Ohio's Mourning [A] BLKstar will drop their sophomore album, The Garner Poems, on October 26, on the Electric Cowbell label.
The band identifies itself as "a multi-generational, gender and genre non-conforming amalgam of Black Culture dedicated to servicing the stories and songs of the apocalyptic diaspora." The band's name - Mourning [A] BLKstar - mirrors the importance of music and recognizes lives lost at the hands of the police, as well as the heritage of African-American artistry.
Made up of R.A. Washington (keys, production, vocals), James Longs (vocals), Kyle Kidd (vocals), LaToya Kent (vocals), Dante Foley (drums), Peter Saudek (drums), Theresa May (trumpet), and William Washington (trombone), Mourning [A] BLKstar merges their unique type of Afrofuturist soul with hip-hop modality and lo-fi resonance.
The Garner Poems encompasses ten tracks, opening with "Anti-Anthem," a powerful Afro-soul-infused tune with potently braying horns and buff vocal harmonies. A hint of funk-lite pervades the groove, giving the tune a glowing radiance, pulsing with energy.
From a purely subjective perspective, the best tracks on the album include "Bullet," which starts off with dirge-like colors riding tight, oozing horns, and dark keyboards. The measured flow of the tune is full of dark resolves, and sorrow-infused gospel flavors. The title track features heavy, opaque colors atop a throbbing flow of R&B-laced soul hues. The anthropomorphic parameters of the lyrics - "I can't breathe" - suffuse the music with choking tension and angst. This is a formidably evocative song.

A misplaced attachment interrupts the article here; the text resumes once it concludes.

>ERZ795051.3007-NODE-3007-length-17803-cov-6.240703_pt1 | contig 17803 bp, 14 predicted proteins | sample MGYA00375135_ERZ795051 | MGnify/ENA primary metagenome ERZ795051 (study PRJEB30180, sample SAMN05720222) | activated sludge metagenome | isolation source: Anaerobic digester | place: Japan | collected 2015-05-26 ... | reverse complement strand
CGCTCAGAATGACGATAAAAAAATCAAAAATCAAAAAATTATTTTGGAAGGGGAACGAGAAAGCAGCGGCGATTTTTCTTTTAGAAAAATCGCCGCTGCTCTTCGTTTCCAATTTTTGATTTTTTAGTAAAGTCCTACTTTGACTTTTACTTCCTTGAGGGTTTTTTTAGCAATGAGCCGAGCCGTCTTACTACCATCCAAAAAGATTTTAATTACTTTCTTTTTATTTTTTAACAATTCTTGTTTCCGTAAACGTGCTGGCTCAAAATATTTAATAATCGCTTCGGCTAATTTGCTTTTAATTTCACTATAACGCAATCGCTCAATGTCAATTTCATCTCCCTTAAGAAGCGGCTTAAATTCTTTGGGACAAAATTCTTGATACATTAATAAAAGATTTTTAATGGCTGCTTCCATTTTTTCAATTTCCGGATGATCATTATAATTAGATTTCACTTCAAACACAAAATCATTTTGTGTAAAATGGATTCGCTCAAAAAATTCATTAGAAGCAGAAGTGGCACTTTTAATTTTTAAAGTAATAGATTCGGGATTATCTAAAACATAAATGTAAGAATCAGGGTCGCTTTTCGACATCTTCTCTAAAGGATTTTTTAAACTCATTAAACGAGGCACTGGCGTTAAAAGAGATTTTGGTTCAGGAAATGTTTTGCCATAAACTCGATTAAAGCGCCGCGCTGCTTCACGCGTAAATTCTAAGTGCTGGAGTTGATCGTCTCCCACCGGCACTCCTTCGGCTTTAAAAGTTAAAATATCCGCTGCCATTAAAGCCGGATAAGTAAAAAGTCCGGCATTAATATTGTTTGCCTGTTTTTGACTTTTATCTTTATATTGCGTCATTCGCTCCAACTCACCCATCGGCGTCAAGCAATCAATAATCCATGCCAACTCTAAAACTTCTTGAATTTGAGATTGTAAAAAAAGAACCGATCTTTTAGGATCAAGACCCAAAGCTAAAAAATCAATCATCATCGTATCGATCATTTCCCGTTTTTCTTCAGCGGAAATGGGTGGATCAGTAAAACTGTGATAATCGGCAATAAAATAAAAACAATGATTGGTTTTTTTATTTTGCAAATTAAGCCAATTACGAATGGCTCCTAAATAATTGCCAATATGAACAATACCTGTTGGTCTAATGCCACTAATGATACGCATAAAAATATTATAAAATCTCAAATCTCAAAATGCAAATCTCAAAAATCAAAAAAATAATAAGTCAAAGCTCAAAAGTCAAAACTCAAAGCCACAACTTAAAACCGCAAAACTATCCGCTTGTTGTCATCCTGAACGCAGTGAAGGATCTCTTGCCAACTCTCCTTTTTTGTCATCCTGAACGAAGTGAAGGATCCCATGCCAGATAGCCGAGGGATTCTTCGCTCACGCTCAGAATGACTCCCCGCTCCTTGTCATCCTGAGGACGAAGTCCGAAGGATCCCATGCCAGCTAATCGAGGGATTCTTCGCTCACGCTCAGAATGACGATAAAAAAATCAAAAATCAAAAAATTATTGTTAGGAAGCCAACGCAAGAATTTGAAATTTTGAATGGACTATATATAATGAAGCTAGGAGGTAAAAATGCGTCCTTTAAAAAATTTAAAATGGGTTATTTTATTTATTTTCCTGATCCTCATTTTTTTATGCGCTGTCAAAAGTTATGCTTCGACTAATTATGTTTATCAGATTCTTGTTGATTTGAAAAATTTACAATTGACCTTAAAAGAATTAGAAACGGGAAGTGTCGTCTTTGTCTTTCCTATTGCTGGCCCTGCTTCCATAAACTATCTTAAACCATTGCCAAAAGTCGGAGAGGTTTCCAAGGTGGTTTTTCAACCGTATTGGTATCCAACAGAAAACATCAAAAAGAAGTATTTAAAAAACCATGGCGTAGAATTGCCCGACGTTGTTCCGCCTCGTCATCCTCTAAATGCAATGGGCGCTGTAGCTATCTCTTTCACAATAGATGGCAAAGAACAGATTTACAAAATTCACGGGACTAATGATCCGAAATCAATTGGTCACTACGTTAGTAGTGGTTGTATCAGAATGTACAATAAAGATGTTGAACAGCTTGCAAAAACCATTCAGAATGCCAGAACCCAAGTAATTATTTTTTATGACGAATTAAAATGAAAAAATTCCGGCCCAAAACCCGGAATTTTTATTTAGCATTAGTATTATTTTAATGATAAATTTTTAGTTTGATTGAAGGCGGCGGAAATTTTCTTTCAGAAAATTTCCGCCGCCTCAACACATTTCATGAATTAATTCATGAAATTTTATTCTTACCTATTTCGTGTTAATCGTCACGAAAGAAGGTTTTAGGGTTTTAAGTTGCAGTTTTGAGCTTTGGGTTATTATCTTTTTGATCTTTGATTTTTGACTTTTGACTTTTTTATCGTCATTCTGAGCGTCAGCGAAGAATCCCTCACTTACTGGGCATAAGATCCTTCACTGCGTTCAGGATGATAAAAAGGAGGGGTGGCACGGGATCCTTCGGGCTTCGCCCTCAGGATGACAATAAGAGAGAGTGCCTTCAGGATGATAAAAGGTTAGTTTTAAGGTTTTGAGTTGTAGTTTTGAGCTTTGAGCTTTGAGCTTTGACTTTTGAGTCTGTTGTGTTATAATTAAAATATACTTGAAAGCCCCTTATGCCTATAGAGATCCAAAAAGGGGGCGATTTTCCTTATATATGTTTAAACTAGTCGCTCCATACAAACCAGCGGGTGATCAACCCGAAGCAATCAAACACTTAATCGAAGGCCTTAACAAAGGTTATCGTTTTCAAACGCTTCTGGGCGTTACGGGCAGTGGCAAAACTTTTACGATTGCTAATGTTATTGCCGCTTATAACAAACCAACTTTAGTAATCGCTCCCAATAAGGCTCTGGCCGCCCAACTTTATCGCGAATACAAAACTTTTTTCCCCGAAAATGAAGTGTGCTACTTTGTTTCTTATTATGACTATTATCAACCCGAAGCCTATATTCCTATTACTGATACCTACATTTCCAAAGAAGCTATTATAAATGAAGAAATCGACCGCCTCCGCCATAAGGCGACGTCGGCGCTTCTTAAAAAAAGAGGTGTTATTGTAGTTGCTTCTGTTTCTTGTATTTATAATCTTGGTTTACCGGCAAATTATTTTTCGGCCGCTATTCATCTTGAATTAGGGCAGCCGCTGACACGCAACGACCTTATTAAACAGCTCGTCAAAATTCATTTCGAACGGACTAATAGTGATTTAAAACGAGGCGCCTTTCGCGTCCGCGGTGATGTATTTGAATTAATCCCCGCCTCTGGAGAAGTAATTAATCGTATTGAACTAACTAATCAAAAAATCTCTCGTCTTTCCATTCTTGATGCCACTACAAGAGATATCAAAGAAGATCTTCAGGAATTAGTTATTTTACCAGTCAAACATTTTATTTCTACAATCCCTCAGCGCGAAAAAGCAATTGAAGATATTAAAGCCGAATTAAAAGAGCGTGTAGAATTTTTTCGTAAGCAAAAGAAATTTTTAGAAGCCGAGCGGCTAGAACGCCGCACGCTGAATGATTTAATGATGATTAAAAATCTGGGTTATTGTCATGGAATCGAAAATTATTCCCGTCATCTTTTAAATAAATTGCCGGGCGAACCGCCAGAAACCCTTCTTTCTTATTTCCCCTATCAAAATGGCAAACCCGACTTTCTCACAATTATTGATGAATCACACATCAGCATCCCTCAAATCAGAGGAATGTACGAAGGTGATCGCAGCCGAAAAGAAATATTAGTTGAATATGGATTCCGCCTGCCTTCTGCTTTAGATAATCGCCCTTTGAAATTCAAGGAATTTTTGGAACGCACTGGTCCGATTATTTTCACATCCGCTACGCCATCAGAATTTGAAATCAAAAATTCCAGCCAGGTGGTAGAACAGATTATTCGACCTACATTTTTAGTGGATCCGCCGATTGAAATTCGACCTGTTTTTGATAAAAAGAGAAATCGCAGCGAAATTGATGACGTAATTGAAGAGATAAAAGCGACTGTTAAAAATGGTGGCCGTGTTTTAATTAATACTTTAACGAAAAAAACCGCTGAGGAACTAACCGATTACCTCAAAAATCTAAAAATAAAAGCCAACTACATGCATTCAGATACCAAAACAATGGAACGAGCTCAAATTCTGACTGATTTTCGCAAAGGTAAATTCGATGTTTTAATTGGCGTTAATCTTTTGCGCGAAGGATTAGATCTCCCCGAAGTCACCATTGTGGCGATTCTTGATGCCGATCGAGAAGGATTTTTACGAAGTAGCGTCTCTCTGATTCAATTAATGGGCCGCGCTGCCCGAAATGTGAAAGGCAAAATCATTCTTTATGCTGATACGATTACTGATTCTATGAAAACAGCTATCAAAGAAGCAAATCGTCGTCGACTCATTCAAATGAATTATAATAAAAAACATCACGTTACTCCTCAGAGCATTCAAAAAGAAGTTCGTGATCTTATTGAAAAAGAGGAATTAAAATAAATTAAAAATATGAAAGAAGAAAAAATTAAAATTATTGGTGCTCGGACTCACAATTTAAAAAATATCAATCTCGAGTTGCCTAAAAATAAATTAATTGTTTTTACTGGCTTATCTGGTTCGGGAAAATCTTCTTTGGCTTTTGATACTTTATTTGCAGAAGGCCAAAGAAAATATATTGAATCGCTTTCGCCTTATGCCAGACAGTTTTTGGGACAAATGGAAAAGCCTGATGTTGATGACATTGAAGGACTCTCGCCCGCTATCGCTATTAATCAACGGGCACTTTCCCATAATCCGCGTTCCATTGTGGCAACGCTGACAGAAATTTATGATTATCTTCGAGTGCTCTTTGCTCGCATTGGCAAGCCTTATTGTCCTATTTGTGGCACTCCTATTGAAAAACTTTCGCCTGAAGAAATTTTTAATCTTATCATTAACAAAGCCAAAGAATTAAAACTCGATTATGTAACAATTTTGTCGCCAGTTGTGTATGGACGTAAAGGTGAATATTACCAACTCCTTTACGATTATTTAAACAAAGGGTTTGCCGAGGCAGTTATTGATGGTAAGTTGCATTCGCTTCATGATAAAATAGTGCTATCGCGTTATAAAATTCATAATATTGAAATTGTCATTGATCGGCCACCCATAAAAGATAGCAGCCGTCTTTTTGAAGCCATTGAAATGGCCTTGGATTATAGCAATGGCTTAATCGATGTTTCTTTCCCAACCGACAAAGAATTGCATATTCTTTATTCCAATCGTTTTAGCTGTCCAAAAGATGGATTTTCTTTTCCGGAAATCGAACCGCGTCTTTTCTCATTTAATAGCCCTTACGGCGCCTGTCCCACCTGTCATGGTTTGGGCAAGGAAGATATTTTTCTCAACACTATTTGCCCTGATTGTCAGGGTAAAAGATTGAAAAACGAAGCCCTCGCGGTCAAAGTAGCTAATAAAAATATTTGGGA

"The Box" blends Afrofuturist soul with a combination of strident synths and low-slung hip-hop dynamics. Melodic vocals take on rapping-lite tonalities focused along a single sonic axis. The ultimate track, "Three Stars Collide," projects wickedly harsh energy riding on penetrating, jarring pigments, tense and disconcerting, yet effectively haunting. A sense of imminence streams from the harmonics, as if something substantial is about to occur.
The Garner Poems is exquisitely wrought, full of puissant aesthetic precepts and robust harmonics. Don't miss this one.